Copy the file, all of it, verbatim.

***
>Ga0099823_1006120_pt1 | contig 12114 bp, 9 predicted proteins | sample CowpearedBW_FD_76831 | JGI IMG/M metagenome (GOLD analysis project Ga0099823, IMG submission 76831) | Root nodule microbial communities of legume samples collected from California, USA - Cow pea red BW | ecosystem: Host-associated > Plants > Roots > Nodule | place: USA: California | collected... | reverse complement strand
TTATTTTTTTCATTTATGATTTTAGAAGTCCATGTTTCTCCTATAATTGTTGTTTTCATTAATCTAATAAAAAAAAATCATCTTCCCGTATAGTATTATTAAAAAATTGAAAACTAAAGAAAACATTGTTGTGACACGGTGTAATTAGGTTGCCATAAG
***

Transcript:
>Ga0099823_1006120_pt1 | contig 12114 bp, 9 predicted proteins | sample CowpearedBW_FD_76831 | JGI IMG/M metagenome (GOLD analysis project Ga0099823, IMG submission 76831) | Root nodule microbial communities of legume samples collected from California, USA - Cow pea red BW | ecosystem: Host-associated > Plants > Roots > Nodule | place: USA: California | collected... | reverse complement strand
TTATTTTTTTCATTTATGATTTTAGAAGTCCATGTTTCTCCTATAATTGTTGTTTTCATTAATCTAATAAAAAAAAATCATCTTCCCGTATAGTATTATTAAAAAATTGAAAACTAAAGAAAACATTGTTGTGACACGGTGTAATTAGGTTGCCATAAG